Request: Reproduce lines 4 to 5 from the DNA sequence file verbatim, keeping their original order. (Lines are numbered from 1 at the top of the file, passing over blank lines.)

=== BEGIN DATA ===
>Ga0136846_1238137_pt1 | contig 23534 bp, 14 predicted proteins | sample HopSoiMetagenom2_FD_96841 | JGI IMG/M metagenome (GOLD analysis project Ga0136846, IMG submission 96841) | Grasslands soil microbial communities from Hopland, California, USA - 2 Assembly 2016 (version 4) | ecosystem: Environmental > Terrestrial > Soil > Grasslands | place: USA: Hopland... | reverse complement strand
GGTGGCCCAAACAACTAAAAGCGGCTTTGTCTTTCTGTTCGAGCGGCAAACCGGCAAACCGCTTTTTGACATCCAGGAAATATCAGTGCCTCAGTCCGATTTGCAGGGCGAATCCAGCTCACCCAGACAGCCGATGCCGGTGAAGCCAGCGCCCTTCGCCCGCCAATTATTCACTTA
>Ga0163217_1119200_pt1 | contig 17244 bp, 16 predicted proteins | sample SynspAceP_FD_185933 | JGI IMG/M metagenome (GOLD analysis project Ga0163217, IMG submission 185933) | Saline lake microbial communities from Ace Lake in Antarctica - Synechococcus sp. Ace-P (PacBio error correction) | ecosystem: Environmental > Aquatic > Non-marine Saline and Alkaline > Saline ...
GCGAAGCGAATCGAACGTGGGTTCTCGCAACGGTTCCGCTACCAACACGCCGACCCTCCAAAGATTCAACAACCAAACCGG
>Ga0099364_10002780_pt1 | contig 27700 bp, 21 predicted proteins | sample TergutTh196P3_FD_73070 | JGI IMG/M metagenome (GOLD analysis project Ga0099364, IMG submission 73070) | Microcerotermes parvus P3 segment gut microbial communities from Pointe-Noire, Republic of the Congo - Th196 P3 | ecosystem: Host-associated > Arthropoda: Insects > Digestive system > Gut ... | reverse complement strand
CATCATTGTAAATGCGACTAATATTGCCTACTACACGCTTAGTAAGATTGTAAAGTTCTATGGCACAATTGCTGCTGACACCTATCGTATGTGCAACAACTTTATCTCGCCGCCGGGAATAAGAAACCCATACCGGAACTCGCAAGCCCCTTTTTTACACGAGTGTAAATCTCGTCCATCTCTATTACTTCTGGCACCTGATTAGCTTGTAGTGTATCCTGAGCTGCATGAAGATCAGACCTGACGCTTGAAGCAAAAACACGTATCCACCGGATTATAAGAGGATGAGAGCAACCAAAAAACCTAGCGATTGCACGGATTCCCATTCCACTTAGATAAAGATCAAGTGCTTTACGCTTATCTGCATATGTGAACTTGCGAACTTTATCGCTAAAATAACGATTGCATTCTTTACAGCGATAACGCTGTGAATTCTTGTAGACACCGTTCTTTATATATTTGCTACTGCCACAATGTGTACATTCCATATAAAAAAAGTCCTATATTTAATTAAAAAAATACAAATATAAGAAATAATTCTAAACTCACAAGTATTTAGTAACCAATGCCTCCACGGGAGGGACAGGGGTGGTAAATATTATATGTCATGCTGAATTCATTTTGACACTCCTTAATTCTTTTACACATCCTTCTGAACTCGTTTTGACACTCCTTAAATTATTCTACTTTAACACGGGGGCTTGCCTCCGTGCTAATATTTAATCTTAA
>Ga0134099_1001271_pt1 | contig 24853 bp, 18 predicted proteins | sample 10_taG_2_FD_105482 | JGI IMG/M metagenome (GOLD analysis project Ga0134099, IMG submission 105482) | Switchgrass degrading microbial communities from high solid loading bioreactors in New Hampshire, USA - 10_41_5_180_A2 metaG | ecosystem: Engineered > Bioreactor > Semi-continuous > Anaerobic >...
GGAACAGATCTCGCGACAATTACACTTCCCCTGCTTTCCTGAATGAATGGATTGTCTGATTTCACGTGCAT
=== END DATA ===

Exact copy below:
GCGAAGCGAATCGAACGTGGGTTCTCGCAACGGTTCCGCTACCAACACGCCGACCCTCCAAAGATTCAACAACCAAACCGG
>Ga0099364_10002780_pt1 | contig 27700 bp, 21 predicted proteins | sample TergutTh196P3_FD_73070 | JGI IMG/M metagenome (GOLD analysis project Ga0099364, IMG submission 73070) | Microcerotermes parvus P3 segment gut microbial communities from Pointe-Noire, Republic of the Congo - Th196 P3 | ecosystem: Host-associated > Arthropoda: Insects > Digestive system > Gut ... | reverse complement strand